Delaware

Numerous Inauguration Protests: From Nonviolent Chants to Bricks-in-Windows
Inauguration Day protests throughout D.C. take different tones

A shattered window of a Starbucks shop in downtown D.C. on Friday. (Matt Rhodes for CQ Roll Call)

On Inaugural Day in Washington, some twenty-something, left-leaning protesters dressed in black threw bricks into the windows of local storefronts. Elsewhere, sixty-something antiwar activists held up colorful signs and coordinated peaceful chants.

And while police used pepper-spray to break up some demonstrators in downtown D.C., on another street a man wearing a cherry-red Make America Great Again baseball cap calmly chatted in the middle of 7th Street NW with a young man wearing a dark hood that enveloped his face.

Highlights of Donald Trump’s Inauguration
Bushes arrive for 45th president’s swearing in

President Donald Trump is sworn in as the 45th president of the United States by Chief Justice John Roberts on the West Front of the Capitol on Friday. (Tom Williams/CQ Roll Call)

The inauguration of President Donald Trump was full of both Trump bombast and the ceremonial pomp and circumstance that comes with the swearing in of a new commander in chief.

On one end, many worked to uphold the democratic traditions while Trump sought to drive home the points of his inauguration.

Word on the Hill: The Day Before
Details about getting around D.C.

Workers put the finishing touches on the platform at the Capitol on Tuesday for Donald Trump's inauguration. (Bill Clark/CQ Roll Call)

Tomorrow is Donald Trump’s big day and the bulk of state society parties take place tonight.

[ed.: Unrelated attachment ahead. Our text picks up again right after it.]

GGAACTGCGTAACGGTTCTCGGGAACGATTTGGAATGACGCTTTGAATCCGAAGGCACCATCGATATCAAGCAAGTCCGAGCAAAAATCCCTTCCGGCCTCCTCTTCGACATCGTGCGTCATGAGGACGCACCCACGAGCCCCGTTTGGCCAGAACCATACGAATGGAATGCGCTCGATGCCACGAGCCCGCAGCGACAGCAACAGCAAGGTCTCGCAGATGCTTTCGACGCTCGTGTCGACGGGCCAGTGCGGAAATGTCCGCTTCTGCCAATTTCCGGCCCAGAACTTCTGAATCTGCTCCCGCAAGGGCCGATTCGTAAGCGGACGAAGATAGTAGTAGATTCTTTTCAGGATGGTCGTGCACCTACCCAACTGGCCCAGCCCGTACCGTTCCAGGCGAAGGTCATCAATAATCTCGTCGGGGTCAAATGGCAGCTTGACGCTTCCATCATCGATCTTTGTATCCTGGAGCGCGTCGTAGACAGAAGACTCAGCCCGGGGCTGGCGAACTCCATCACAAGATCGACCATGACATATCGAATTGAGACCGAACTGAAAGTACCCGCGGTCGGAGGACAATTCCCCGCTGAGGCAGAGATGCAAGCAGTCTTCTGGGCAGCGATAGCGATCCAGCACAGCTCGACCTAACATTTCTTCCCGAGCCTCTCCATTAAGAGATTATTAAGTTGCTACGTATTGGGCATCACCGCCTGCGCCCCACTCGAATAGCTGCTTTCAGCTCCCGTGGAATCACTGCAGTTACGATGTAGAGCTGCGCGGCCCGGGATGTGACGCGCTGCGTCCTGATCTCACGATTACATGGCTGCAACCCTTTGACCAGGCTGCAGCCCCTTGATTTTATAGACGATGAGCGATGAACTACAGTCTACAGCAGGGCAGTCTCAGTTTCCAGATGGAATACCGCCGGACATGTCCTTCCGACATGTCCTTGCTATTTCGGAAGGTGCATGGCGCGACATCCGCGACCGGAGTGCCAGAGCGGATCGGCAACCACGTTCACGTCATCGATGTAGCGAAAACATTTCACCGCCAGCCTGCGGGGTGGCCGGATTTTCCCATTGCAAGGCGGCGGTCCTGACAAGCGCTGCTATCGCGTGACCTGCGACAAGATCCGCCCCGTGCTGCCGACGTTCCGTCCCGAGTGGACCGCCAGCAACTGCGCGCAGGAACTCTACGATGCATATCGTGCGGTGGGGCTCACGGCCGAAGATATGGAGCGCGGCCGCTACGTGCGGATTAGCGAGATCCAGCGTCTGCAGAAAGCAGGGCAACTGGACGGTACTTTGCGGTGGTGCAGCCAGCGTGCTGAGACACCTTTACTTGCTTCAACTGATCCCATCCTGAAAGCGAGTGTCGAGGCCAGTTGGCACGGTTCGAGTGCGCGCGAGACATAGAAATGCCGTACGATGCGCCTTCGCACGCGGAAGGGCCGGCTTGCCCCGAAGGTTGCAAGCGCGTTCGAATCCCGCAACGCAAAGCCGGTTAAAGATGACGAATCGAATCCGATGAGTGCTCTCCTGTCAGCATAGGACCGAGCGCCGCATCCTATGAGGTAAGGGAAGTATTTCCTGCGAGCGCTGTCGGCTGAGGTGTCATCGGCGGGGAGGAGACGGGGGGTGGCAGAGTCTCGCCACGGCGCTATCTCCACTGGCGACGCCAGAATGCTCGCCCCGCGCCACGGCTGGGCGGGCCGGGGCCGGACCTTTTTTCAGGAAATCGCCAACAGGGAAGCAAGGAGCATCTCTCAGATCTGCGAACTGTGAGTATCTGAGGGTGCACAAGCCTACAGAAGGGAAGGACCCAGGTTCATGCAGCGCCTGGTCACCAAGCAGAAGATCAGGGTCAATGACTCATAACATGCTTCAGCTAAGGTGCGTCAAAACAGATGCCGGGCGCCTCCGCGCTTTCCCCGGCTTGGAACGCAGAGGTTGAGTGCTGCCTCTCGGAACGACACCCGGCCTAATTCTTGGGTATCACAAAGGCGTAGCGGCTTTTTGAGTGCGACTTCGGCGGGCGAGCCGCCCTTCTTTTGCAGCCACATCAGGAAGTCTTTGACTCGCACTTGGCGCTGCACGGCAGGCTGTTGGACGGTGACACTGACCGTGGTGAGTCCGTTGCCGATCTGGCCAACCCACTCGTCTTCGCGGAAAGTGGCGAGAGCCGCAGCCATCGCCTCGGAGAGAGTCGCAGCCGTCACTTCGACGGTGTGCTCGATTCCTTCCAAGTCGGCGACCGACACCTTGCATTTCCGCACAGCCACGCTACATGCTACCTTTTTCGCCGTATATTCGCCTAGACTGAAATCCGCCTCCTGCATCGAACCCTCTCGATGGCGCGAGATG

Check out our list of this evening’s balls and galas and tips for making the most of the next couple of days.

Sessions Will Follow the Law, But He Won’t Lead on It
Job requires someone who is aware of oppression and discrimination

Alabama Sen. Jeff Sessions’s answers on the first day of his attorney general confirmation hearing on Tuesday were “deeply unsatisfying and basically meaningless,” Allen writes. (Bill Clark/CQ Roll Call)

It sounds so good that Jeff Sessions said it over and over again when Democratic senators pressed him on how he would approach the job of attorney general: I will follow the law.

It’s what he said when Illinois Democratic Sen. Dick Durbin asked what he would do with “Dreamers,” undocumented immigrants who came to the U.S. as children. Ditto when Sen. Dianne Feinstein asked him about gay rights and abortion rights. 

Biden to Take Amtrak Home After Inauguration
‘Jill and I will head home to Delaware the same way I have for 44 years’

Vice President Joseph R. Biden Jr. speaks at an event to announce funding for Amtrak as part of the American Recovery and Reinvestment Act at Union Station in Washington in March 2009. (CQ Roll Call file photo)

Vice President Joseph R. Biden Jr. will be leaving Washington the same way he entered it: by Amtrak. 

In a tweet sent Tuesday, the outgoing vice president wrote, “Jill and I will head home to Delaware the same way I have for 44 years: by train.”

Photos of the Week: Biden Schmoozes Through Last Swearing-In, Pence and Obama on the Hill
The week of Jan. 3 as captured by Roll Call’s photographers